For background on the artist and works, see below.
About the ArtistNo photograph can convey the physical presence of Robinson’s artworks, nor prepare you for the encounter with the real thing. Raw and responsive, tumultuous yet controlled, chaos and balance at the same time, seducing the viewer while shooting home a challenge that cuts to the heart (or bone). The titles are often open to as many interpretations as Robinson’s works themselves. There’s a sense of forces beyond our reckoning, wrestling on and under the surface of the canvas. And underpinning all that, is Robinson’s use of art as ‘social and cultural work’, laying bare our engagement (or not) with each other and with the planet, and the fact we are at a critical pivot point for our civilisation, species and consciousness. ‘Internal processing is not common in art now,’ he observes, ‘but I can only relay what I perceive to be going on.’ His materials are diverse – discarded domestic objects, along with stones, shells, fabric, and often the sharp edge of nails and wood. Areas are slashed through then stitched to hold just barely together, are burned around the edges, or have voids of blackest velvet. Fragments of earlier paintings are melded together, stacked into a structure that, like human endeavour, might make sense of it all. While Robinson takes no prisoners, he also exposes a softer side, the spiritual survivor, a sense of hope. Having bared all on the canvas, James Robinson prefers to let his work speak for him – and it’s true, first hand encounter is the only way to engage, and understand.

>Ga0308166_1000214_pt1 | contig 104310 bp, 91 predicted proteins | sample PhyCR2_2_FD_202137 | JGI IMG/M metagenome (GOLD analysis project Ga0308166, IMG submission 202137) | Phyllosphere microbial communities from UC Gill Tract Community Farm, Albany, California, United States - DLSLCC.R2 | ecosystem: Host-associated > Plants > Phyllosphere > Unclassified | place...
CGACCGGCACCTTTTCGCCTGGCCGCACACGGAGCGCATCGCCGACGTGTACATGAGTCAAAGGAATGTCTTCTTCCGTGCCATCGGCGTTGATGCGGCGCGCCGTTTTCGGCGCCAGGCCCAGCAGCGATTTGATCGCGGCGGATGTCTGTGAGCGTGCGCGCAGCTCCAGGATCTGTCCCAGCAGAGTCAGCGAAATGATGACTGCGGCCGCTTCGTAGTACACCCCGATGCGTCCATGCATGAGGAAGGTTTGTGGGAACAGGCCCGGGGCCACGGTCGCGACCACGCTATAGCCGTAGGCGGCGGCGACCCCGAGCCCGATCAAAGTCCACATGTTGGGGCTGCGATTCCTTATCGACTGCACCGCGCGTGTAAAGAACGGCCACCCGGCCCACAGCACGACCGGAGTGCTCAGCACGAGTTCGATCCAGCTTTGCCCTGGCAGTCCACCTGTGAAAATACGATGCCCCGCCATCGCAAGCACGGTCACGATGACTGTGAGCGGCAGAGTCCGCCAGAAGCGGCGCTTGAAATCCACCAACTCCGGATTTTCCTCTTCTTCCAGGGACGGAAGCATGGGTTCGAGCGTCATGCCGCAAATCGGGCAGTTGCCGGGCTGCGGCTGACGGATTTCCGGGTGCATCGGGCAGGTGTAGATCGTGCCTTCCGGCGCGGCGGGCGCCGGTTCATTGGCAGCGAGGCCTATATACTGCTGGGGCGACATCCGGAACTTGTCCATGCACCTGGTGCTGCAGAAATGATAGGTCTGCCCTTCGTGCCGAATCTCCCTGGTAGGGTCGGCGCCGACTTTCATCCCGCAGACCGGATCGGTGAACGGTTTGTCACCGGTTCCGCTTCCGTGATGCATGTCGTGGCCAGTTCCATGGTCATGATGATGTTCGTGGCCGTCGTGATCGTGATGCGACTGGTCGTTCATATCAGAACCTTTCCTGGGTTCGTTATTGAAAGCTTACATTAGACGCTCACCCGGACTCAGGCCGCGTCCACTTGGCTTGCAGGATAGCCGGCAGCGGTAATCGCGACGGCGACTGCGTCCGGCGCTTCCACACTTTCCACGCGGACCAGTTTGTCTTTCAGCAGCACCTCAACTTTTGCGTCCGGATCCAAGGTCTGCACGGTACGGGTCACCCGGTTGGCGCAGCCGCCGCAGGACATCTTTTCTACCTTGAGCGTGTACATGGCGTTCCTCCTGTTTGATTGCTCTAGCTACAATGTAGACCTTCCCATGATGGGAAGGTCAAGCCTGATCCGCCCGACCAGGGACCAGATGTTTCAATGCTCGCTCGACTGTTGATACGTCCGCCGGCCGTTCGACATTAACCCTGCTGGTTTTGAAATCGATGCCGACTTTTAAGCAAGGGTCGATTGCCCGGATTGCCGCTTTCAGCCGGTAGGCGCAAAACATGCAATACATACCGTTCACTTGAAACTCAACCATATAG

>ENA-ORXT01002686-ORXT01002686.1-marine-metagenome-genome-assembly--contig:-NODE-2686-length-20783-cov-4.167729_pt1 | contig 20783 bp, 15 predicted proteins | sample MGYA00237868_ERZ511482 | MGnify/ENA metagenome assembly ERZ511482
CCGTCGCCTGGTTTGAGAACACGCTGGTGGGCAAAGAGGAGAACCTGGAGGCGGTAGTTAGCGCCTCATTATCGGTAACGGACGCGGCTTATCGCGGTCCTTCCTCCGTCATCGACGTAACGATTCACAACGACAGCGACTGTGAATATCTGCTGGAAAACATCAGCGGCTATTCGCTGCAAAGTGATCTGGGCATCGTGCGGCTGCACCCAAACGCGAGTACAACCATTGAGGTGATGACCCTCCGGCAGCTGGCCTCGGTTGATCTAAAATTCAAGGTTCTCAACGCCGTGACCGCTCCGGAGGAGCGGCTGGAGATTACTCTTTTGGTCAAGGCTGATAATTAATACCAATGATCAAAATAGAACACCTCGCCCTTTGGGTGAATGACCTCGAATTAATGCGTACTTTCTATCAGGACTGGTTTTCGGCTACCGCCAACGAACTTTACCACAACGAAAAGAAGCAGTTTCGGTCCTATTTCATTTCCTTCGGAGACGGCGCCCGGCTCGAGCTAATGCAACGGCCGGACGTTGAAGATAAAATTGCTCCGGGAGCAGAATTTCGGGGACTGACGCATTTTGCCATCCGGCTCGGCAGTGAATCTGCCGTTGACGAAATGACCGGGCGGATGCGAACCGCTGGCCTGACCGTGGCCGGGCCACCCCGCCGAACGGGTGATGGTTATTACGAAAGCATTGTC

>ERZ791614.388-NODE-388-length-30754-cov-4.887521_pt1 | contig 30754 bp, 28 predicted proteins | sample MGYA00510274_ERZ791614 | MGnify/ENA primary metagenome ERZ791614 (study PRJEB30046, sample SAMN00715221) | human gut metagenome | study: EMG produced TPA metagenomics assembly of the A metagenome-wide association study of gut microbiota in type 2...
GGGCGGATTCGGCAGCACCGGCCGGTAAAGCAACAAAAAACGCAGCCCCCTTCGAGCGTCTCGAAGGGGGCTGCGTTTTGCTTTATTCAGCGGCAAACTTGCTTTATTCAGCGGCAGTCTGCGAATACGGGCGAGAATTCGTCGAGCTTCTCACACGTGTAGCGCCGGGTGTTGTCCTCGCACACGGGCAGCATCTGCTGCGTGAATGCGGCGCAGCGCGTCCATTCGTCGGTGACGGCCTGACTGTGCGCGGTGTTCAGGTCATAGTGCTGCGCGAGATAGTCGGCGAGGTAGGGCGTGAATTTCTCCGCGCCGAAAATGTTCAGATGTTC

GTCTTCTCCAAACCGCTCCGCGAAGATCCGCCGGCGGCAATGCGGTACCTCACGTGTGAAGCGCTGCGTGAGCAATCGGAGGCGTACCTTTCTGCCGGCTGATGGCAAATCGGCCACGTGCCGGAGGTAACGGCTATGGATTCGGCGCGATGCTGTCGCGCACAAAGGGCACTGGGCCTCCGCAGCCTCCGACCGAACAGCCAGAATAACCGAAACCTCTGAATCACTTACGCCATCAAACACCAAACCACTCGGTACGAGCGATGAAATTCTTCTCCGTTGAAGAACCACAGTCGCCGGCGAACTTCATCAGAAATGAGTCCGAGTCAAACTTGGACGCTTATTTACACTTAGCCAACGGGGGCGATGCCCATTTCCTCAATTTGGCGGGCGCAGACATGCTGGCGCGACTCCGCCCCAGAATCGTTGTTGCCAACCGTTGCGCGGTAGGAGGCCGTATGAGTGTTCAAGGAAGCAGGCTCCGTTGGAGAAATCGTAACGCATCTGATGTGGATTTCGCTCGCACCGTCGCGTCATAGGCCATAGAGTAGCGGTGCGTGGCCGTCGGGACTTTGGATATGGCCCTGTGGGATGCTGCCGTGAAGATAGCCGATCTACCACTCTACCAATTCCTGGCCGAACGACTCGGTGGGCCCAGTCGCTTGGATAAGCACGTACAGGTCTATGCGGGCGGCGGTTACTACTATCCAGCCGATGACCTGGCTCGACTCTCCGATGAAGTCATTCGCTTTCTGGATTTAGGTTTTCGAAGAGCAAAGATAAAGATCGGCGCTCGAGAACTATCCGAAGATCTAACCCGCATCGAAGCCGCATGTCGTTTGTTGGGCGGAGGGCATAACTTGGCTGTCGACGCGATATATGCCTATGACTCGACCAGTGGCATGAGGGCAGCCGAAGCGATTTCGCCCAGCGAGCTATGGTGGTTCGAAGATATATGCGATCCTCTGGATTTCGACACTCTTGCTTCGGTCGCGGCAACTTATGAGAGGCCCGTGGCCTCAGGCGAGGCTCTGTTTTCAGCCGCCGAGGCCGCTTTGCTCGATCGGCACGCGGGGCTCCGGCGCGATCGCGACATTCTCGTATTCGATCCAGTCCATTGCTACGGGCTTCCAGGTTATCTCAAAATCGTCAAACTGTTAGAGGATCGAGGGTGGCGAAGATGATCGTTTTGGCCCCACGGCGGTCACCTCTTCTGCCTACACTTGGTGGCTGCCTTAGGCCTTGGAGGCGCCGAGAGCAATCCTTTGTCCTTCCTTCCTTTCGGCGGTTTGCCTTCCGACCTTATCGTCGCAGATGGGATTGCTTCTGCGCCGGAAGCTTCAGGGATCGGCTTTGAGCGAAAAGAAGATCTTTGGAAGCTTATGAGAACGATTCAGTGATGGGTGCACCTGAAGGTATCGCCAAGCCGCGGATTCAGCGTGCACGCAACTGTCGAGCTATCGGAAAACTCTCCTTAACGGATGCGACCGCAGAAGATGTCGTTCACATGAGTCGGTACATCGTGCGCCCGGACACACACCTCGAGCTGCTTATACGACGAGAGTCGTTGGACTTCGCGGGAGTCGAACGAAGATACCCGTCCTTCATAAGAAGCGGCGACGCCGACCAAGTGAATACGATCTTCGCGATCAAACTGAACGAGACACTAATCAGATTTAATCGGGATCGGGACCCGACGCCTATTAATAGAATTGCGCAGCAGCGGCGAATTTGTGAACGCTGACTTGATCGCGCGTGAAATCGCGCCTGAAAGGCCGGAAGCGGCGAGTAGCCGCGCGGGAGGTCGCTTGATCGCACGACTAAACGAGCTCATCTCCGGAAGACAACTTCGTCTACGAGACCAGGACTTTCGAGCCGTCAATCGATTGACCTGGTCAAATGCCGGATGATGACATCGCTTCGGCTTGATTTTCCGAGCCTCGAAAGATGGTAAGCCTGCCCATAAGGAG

More About the Artist
It’s difficult to describe works that indeed are best ‘felt and heard’ first hand – distinctive, visceral, with an internal energy that seems ready to burst through the canvas or rip apart the stitching at any moment; defying definition. He collages diverse materials and strips of canvas, with tiny symbols and cartoonish drawings to be discovered amidst vast abstract gestures – a clue to his own questioning of consciousness, or our relationship with the planet and the universe.
Born in 1972, now living in Dunedin, James Robinson is regarded as a significant artist of his generation and his distinctive works of the last decade in particular are sought after by collectors. He was the Paramount Winner of the Wallace Art Awards in 2007, and has held the prestigious residency at the Sarjeant (Wanganui), the McCahon Trust (Auckland) as well as the William Hodges in Southland, and others in New York, Berlin, Melbourne, Canada.